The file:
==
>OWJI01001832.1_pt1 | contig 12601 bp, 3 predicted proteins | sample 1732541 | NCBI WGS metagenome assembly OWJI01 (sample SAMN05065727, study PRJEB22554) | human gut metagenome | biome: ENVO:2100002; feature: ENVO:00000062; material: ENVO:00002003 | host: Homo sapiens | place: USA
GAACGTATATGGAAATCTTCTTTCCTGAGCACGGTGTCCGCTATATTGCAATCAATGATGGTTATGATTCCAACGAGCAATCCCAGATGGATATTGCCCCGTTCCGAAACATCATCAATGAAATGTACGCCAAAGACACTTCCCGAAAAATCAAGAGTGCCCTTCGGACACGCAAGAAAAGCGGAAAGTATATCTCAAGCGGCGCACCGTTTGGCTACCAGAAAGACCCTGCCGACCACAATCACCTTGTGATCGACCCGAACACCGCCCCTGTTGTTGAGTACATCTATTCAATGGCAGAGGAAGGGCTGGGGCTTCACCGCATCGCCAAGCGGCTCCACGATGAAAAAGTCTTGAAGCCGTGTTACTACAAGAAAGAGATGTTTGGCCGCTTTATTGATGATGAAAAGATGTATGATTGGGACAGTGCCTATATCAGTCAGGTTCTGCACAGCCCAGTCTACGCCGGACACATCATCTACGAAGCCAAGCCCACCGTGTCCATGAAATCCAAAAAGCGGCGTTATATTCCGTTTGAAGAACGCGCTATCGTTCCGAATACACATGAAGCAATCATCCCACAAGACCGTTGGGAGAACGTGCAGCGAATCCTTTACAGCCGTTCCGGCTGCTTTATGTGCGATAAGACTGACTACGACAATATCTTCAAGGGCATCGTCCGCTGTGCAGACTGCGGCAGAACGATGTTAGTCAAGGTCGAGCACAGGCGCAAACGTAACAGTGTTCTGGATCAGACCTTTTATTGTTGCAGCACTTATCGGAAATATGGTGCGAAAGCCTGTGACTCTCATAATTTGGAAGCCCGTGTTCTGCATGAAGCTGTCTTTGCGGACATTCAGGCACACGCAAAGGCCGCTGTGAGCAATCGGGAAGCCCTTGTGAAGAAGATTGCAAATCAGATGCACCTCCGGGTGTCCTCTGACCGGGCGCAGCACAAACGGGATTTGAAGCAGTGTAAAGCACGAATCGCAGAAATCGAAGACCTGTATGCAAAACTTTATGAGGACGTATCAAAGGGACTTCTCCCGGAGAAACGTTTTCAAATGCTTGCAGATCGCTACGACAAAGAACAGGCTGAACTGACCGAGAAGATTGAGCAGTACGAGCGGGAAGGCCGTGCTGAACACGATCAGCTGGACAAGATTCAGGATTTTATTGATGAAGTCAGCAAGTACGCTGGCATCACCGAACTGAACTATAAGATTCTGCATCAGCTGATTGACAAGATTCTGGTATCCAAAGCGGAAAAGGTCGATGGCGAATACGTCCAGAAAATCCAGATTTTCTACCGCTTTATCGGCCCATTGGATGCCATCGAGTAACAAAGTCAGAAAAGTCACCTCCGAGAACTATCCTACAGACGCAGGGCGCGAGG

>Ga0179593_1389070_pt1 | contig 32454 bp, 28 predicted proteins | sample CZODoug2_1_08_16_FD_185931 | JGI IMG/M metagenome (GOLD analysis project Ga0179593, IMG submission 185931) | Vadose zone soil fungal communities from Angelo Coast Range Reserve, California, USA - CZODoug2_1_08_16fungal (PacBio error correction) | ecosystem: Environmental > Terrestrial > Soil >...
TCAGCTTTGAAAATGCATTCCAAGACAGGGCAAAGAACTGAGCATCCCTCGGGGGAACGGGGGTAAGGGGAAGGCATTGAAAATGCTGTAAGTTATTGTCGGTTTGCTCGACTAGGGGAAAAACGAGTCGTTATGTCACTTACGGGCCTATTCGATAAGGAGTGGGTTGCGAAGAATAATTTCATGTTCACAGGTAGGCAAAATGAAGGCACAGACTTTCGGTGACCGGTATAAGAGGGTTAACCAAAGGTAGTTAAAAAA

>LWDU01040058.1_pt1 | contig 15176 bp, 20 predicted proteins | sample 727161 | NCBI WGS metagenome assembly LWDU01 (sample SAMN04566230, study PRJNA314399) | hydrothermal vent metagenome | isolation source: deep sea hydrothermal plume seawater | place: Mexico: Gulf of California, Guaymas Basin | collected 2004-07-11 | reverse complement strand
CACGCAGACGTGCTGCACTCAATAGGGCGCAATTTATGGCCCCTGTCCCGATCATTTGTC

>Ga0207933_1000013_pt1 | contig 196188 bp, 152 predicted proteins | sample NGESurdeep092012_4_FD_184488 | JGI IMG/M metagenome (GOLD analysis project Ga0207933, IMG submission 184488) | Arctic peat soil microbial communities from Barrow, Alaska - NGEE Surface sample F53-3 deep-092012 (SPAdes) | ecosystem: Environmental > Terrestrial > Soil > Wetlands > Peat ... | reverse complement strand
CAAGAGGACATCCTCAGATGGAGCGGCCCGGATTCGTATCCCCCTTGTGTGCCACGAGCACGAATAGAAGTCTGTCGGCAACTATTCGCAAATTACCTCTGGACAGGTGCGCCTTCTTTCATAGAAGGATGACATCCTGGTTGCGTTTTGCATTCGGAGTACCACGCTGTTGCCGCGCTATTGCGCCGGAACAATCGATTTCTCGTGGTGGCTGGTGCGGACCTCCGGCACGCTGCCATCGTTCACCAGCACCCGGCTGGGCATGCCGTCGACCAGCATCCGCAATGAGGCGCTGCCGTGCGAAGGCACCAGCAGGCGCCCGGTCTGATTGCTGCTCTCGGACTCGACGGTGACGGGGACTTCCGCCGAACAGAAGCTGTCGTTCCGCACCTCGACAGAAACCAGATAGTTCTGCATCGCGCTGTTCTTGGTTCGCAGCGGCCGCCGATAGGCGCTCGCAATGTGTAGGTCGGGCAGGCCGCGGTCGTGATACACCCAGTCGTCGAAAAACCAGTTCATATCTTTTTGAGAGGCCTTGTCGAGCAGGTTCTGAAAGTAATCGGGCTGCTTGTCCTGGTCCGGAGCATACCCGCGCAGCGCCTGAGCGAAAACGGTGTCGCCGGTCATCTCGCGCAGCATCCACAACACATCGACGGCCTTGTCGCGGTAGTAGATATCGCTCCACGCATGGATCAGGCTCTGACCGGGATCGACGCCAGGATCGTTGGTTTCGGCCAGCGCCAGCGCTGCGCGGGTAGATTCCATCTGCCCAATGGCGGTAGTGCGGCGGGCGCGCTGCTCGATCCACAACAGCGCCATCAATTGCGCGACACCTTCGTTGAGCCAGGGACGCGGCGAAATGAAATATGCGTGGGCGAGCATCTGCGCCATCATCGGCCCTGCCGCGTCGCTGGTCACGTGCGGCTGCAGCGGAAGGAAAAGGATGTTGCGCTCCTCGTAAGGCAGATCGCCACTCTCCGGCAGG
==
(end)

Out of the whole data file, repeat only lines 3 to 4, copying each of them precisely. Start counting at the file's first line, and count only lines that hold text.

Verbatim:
>Ga0179593_1389070_pt1 | contig 32454 bp, 28 predicted proteins | sample CZODoug2_1_08_16_FD_185931 | JGI IMG/M metagenome (GOLD analysis project Ga0179593, IMG submission 185931) | Vadose zone soil fungal communities from Angelo Coast Range Reserve, California, USA - CZODoug2_1_08_16fungal (PacBio error correction) | ecosystem: Environmental > Terrestrial > Soil >...
TCAGCTTTGAAAATGCATTCCAAGACAGGGCAAAGAACTGAGCATCCCTCGGGGGAACGGGGGTAAGGGGAAGGCATTGAAAATGCTGTAAGTTATTGTCGGTTTGCTCGACTAGGGGAAAAACGAGTCGTTATGTCACTTACGGGCCTATTCGATAAGGAGTGGGTTGCGAAGAATAATTTCATGTTCACAGGTAGGCAAAATGAAGGCACAGACTTTCGGTGACCGGTATAAGAGGGTTAACCAAAGGTAGTTAAAAAA